Katie is a practicing adult-gerontology primary care nurse practitioner. She is also the founder and CEO of Death Care Coach, a company offering end-of-life guidance, consulting, education, and coaching to families, caregivers, and healthcare providers. Before founding Death Care Coach, she taught full-time as a Professor at Drexel University in the College of Nursing and Health Professions Undergraduate Program, and an adjunct Professor in the Nurse Practitioner Program. 

Duncan has been working in healthcare for over 10 years in various roles and various specialties. She has spent time in hospital and intensive care settings. She has also worked in home-care and community settings, navigating her way into diverse homes while developing strong, trusting relationships with her patients and their families. In addition, Duncan has spent time in sub-acute rehab, assisted living, independent living, nursing home, and long-term care facilities. She continues to be an everlasting student continuously learning from those who allow her the privilege of being at their bedside, especially as they journey through their dying process.

Of all the places Duncan has worked, her greatest love has always been end-of-life hospice care. It has been her honor to be at the bedside of irreplaceable fellow humans as they take their last breaths in their physical bodies. Their journeys have taught her that life is a precious gift, and there is an opportunity to find beauty even at the very end. As a result, Duncan has made it her mission to educate, coach, and provide holistic services focusing on end-of-life matters. 

Episode 99: A conversation with Dr. Linita Eapen Mathew on grief

She received the Canadian Association of Teacher Education (2021) thesis and dissertation award for her work’s contribution to teacher education. Using her skills and expertise for service, she created and led numerous Grief and Writing Through Grief workshops for educators and bereavement support centers across North America. Apart from being an educator, she is a writer at heart and has released two books based on her doctoral dissertation: Life: To Be Given Back Again to Whence It Came and the companion stories The Revelations of Eapen.

 

Links:

 

Book 1: “Life: To Be Given Back Again to Whence It Came” – A dissection of prolonged grief, cultural grief illiteracy, the healing power of rituals and communal grieving, and an analysis of the impact of expressive storytelling on bereavement can be viewed here: www.diopress.com/life

 

Book 2: “The Revelations of Eapen” – The author’s intimate exploration of eastern and western cultural interactions with the phenomenon of grief before, during, and after her father’s death can be viewed here: www.diopress.com/revelations-of-eapen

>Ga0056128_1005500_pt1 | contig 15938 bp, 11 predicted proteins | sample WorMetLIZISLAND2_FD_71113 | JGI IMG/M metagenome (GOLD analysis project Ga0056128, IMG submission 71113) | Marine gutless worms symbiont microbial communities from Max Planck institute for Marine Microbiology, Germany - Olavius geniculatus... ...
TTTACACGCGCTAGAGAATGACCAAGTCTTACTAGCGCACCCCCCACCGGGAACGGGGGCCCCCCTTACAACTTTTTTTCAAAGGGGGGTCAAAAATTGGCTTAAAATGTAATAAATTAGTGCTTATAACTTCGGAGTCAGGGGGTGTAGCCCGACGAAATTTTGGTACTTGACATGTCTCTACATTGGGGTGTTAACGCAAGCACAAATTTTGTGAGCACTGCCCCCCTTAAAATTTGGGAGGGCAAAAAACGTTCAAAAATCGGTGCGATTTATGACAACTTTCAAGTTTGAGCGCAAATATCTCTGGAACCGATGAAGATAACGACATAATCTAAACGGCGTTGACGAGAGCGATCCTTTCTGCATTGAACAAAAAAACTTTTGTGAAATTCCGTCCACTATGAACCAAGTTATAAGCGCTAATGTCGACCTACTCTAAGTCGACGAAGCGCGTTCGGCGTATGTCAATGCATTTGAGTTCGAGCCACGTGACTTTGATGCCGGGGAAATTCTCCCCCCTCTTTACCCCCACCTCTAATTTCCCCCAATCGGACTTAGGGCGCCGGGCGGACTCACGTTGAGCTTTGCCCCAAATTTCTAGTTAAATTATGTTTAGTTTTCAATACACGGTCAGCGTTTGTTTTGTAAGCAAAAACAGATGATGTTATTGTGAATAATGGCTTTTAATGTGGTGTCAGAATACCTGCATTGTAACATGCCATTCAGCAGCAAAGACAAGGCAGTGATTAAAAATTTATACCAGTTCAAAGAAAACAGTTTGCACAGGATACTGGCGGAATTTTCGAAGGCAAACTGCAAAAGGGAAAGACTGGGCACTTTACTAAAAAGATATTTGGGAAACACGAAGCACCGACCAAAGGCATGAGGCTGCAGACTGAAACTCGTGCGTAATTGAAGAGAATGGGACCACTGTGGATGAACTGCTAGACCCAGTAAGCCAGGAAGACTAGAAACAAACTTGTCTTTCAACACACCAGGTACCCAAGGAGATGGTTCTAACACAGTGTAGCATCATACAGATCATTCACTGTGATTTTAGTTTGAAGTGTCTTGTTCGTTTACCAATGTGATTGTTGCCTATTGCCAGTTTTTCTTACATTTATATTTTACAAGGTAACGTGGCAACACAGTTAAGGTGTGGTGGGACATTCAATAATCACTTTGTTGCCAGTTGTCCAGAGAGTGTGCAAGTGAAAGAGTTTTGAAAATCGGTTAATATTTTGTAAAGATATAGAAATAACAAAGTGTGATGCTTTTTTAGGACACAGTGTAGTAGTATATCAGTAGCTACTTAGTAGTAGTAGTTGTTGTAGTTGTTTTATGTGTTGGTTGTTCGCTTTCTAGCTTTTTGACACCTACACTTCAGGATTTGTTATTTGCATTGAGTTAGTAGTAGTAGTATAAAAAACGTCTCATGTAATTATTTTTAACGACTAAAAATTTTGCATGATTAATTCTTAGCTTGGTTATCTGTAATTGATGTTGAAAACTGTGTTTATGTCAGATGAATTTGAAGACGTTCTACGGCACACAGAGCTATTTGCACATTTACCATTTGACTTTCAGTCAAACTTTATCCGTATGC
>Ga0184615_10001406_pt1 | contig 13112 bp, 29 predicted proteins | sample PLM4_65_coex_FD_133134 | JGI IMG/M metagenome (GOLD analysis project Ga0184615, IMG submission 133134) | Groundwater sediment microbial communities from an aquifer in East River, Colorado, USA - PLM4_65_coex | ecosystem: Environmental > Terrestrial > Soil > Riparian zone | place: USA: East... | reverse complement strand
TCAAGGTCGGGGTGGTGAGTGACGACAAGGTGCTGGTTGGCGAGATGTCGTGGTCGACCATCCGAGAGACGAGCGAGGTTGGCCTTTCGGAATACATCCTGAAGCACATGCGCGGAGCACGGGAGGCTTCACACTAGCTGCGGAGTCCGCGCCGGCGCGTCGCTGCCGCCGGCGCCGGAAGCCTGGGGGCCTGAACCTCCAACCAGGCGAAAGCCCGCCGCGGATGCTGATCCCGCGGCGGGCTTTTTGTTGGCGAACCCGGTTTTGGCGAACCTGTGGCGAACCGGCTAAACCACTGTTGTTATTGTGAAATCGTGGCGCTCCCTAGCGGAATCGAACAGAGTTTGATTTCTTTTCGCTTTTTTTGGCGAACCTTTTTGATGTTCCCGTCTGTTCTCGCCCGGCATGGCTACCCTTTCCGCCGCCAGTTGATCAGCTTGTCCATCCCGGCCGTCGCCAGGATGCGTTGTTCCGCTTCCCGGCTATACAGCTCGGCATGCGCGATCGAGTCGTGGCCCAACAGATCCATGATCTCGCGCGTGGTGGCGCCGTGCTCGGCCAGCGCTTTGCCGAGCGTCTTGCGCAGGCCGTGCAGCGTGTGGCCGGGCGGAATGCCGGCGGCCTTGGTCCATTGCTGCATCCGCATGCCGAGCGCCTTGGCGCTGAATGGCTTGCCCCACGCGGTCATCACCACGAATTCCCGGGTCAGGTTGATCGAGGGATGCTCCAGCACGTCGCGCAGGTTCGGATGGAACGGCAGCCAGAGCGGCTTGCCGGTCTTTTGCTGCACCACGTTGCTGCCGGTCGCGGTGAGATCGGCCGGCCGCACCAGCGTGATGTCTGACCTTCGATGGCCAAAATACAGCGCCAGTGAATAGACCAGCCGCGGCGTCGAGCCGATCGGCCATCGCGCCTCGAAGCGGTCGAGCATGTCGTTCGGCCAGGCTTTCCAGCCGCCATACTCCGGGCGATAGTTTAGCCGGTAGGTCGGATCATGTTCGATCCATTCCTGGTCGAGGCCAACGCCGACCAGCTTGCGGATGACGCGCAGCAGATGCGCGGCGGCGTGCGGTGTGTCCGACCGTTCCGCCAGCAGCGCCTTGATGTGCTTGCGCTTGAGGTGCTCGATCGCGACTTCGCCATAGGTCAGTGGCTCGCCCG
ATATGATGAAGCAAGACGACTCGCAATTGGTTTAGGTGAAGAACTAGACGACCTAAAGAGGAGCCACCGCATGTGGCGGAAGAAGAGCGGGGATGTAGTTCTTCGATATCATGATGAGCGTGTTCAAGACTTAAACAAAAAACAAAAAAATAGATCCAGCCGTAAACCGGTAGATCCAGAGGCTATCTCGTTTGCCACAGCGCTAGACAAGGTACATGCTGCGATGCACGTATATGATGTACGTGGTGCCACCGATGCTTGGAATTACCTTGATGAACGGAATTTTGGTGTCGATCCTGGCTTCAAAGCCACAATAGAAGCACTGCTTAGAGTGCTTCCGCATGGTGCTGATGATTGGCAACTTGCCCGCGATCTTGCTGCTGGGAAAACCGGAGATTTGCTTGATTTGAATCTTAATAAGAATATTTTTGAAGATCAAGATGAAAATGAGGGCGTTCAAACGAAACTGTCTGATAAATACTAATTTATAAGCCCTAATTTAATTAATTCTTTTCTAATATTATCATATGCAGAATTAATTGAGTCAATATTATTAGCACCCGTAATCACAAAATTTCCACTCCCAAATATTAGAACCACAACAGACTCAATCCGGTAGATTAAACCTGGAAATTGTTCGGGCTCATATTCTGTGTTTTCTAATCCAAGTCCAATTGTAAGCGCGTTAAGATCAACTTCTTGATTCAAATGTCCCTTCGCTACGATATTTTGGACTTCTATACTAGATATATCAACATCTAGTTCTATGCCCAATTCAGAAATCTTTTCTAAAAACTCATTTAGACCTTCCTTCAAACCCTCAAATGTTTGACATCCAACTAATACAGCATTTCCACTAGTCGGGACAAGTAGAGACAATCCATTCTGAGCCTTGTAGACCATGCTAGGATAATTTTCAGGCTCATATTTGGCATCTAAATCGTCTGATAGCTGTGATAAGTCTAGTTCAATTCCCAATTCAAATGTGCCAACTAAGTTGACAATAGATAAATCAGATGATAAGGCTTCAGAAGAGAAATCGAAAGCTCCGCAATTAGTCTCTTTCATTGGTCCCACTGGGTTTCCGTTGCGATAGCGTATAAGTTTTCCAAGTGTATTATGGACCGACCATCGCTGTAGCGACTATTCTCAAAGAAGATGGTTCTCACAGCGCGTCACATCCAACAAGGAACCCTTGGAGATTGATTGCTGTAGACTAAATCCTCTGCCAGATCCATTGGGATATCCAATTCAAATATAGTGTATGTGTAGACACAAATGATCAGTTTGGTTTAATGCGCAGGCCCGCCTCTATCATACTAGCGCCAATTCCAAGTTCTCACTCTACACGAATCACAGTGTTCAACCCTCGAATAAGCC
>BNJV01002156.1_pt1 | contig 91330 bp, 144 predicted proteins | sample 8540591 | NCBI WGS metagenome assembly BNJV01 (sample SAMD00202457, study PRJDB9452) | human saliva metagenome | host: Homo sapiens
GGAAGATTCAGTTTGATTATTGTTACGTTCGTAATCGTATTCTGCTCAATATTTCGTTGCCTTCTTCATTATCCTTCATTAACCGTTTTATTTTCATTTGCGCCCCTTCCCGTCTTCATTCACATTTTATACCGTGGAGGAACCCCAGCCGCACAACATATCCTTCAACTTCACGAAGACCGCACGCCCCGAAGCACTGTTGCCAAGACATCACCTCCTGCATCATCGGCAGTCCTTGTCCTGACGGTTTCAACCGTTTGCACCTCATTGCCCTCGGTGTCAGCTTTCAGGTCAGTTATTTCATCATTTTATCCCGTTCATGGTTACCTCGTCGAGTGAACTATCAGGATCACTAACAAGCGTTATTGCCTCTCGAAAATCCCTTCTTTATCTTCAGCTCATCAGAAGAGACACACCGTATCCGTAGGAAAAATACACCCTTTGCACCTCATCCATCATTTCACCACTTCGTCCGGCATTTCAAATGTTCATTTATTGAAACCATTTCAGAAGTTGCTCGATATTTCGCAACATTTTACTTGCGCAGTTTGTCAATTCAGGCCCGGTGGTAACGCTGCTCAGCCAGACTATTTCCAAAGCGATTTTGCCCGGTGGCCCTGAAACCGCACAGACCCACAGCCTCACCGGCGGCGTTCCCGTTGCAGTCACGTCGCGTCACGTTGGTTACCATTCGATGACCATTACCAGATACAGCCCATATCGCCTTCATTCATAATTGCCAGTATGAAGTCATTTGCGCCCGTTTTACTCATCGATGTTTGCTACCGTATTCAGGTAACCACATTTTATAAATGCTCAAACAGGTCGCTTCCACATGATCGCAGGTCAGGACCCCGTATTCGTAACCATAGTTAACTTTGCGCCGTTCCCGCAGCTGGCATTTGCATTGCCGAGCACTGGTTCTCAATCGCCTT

Academic Article: “Braiding western and eastern cultural rituals in bereavement: An autoethnography of healing the pain of prolonged grief” – https://doi.org/10.1080/03069885.2021.1983158

Episode 98: A conversation with legendary music therapist Dr. Russell Hilliard.

His research, advocacy, and consultation have resulted in the development of first- time music therapy programs in hospices throughout the nation, thereby creating many new music therapy positions. He is the author of the text, Hospice and Palliative Care Music Therapy: A Guide to Program Development and Clinical Care, and his research has been published in a wide variety of scholarly journals. He also wrote a chapter titled, Music and Grief Work with Children and Adolescents, in a book titled Creative Interventions with Traumatized Children, edited by Cathy A. Malchiodi. Dr. Hilliard has provided keynote addresses for healthcare conferences and is a frequent presenter at professional conferences worldwide.

Episode 97: A Conversation with Dr. Sarah H. Cross on issues regarding transition to hospice care

She has published more than 20 peer-reviewed articles in journals such as the New England Journal of Medicine, JAMA, Journal of the American College of Cardiology, and the Journal of Pain and Symptom Management. Her research has been covered by media outlets including The New York Times, The Washington Post, Reuters, and NPR. Prior to pursuing her PhD in public policy from the Sanford School of Public Policy at Duke University, Dr. Cross spent several years as a social worker in home hospice and inpatient palliative care. Dr. Cross’ current research priorities are identifying, understanding, and improving the experiences of people facing structural inequities at end of life, particularly poverty.